How to do it in KNIME to get final output? You can use BIRT to get nice PDF or PowerPoint file :wink:


Hi Ivan,

yeah i know that will be time consuming. Customer wants it this way. So we have to prepare it this way.

I already saw the summary of the numeric outlier node. Yeah i am able to see the outlier count. But the customer needs to know the values behind the outliers.
My plan was to extract them and then visualize them - 1 plot per parameter/column.
I could do the discussion with the customer in KNIME directly with an interactive plot but i first want to be able to extract and highlight only the outliers.

Is there any way to get the data behind the outlier of the numeric outlier node?
Do you understand my wish or should i try to reformulate it.

Thanks for the hint with BIRT. I will have a look into it.



I see. I will think a bit about it and get back to you. Hopefully with an example using KNIME Interactive JavaScript views :slight_smile:



thanks for your effort!
Looking forward to your help.

All the best,

@ipazin Any news so far? Do you have an idea?

Hi @mforrer,

I’m not @ipazin but I might have a solution for you.
First I just want to summarize my understanding of your use case:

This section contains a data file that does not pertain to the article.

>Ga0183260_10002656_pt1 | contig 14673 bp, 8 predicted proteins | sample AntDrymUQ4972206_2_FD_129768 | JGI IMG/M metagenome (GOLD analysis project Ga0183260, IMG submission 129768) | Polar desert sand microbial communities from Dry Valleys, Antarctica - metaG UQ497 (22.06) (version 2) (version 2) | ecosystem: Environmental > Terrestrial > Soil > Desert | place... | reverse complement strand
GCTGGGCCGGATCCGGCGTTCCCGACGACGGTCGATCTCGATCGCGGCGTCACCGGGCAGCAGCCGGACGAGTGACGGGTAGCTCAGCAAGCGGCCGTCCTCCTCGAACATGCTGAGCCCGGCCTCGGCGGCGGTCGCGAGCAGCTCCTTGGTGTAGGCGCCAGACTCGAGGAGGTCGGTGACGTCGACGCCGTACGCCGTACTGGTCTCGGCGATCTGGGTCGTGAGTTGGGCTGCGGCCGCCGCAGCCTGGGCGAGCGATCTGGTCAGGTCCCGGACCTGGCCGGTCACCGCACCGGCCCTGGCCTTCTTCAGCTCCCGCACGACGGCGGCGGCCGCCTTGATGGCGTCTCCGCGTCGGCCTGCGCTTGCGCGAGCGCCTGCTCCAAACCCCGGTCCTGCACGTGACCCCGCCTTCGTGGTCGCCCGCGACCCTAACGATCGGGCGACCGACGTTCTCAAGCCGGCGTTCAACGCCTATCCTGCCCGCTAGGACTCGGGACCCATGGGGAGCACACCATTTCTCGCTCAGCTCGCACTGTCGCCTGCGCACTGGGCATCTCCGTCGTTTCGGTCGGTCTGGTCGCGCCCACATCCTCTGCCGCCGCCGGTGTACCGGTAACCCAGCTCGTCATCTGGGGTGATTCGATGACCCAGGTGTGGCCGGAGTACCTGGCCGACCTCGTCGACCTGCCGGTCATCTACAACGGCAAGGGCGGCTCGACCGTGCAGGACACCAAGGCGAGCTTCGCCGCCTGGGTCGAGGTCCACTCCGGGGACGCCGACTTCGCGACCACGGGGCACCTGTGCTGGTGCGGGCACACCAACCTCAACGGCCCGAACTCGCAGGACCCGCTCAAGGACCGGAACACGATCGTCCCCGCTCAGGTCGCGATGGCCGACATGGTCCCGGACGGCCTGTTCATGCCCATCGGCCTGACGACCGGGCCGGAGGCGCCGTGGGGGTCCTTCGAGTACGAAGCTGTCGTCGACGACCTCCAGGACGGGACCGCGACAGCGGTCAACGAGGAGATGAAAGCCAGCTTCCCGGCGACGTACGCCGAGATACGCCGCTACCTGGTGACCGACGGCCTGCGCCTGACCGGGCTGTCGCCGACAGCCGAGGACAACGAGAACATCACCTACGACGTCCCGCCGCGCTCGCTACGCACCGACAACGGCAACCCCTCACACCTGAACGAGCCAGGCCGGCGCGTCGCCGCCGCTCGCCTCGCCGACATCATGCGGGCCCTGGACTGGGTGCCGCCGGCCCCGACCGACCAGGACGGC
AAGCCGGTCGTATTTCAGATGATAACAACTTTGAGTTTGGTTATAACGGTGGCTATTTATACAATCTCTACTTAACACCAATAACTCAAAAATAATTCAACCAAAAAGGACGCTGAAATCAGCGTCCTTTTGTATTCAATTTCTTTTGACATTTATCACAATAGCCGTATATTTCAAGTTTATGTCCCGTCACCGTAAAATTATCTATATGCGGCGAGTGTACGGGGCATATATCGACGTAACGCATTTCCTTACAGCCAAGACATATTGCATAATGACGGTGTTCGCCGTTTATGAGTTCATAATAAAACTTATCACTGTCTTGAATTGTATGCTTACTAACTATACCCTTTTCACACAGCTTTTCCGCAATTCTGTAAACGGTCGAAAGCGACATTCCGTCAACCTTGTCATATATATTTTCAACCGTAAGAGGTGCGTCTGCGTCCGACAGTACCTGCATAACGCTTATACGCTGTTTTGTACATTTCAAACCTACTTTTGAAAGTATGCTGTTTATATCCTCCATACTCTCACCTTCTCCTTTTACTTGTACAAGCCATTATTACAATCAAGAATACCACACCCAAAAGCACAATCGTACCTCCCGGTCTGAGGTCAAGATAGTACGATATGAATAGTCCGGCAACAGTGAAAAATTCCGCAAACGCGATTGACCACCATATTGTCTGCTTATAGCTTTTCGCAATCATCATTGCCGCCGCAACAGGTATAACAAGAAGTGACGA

1. you have a big table and want to detect outliers.
  2. you want to collect information on those outliers to review with the customer to determine if they are accurate values or errors.

I threw together a workflow that will loop through the columns in your table and collect information on outliers. In my example it saves the original value, the average column value, and the standard deviation of the column.
This is then presented in a table view where you can select which outliers are true errors and which are just unusual data points.

Let me know if I’ve understood your problem correctly, a more exciting visualization is definitely possible at the end but I just left it simple.
Best of luck!


Hi there,

sry for a delay @mforrer and tnx to @Corey for providing workflow! Had something similar in mind.

Just to add one thing that could be useful to you. You can add Table View (and other JavaScript view nodes like Box Plot and Table View of Numeric Outliers summary output port) inside a Loop and create a Component from all nodes within loop. This Component will then provide a nice visualization for each Column. Then using Step Loop Execution on Loop End node you can see one column at the time with your customer.


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Hey, @Corey, hey @ipazin

Sorry for the late reply.
But i just wanna thank you for your help and the workflow you provided. That was exactly what i was looking for.
I had a good and constructive discussion with the customer.

Thank you.
Have a great weekend.

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Hi there @mforrer,

Tnx for getting back to us and glad it helped!